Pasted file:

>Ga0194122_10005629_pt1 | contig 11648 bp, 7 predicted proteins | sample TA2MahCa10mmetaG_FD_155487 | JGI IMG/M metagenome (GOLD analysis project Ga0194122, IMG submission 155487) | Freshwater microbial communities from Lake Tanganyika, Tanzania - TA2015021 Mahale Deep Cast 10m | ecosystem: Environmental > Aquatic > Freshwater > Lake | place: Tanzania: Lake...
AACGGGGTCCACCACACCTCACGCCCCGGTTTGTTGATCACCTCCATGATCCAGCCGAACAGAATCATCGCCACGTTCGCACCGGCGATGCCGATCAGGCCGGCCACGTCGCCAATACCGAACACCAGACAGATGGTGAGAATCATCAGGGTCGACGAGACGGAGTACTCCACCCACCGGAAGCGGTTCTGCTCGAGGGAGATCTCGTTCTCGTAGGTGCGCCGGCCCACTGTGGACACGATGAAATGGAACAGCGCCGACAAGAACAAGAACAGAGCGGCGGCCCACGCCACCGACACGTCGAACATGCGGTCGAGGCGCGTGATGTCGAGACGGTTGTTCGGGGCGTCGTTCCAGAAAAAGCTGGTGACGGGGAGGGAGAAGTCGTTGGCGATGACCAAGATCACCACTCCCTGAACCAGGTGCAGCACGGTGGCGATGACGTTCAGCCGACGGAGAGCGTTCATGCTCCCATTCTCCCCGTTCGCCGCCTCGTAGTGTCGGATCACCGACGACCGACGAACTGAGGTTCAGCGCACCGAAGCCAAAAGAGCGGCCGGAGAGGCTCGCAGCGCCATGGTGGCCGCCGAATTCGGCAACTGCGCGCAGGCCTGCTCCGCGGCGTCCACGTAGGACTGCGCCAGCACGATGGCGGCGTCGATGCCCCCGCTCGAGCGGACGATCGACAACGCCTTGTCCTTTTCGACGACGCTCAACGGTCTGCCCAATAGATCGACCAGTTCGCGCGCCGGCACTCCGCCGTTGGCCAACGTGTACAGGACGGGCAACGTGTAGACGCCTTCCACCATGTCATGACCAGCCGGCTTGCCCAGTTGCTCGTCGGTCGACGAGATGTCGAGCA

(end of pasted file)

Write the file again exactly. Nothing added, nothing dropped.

>Ga0194122_10005629_pt1 | contig 11648 bp, 7 predicted proteins | sample TA2MahCa10mmetaG_FD_155487 | JGI IMG/M metagenome (GOLD analysis project Ga0194122, IMG submission 155487) | Freshwater microbial communities from Lake Tanganyika, Tanzania - TA2015021 Mahale Deep Cast 10m | ecosystem: Environmental > Aquatic > Freshwater > Lake | place: Tanzania: Lake...
AACGGGGTCCACCACACCTCACGCCCCGGTTTGTTGATCACCTCCATGATCCAGCCGAACAGAATCATCGCCACGTTCGCACCGGCGATGCCGATCAGGCCGGCCACGTCGCCAATACCGAACACCAGACAGATGGTGAGAATCATCAGGGTCGACGAGACGGAGTACTCCACCCACCGGAAGCGGTTCTGCTCGAGGGAGATCTCGTTCTCGTAGGTGCGCCGGCCCACTGTGGACACGATGAAATGGAACAGCGCCGACAAGAACAAGAACAGAGCGGCGGCCCACGCCACCGACACGTCGAACATGCGGTCGAGGCGCGTGATGTCGAGACGGTTGTTCGGGGCGTCGTTCCAGAAAAAGCTGGTGACGGGGAGGGAGAAGTCGTTGGCGATGACCAAGATCACCACTCCCTGAACCAGGTGCAGCACGGTGGCGATGACGTTCAGCCGACGGAGAGCGTTCATGCTCCCATTCTCCCCGTTCGCCGCCTCGTAGTGTCGGATCACCGACGACCGACGAACTGAGGTTCAGCGCACCGAAGCCAAAAGAGCGGCCGGAGAGGCTCGCAGCGCCATGGTGGCCGCCGAATTCGGCAACTGCGCGCAGGCCTGCTCCGCGGCGTCCACGTAGGACTGCGCCAGCACGATGGCGGCGTCGATGCCCCCGCTCGAGCGGACGATCGACAACGCCTTGTCCTTTTCGACGACGCTCAACGGTCTGCCCAATAGATCGACCAGTTCGCGCGCCGGCACTCCGCCGTTGGCCAACGTGTACAGGACGGGCAACGTGTAGACGCCTTCCACCATGTCATGACCAGCCGGCTTGCCCAGTTGCTCGTCGGTCGACGAGATGTCGAGCA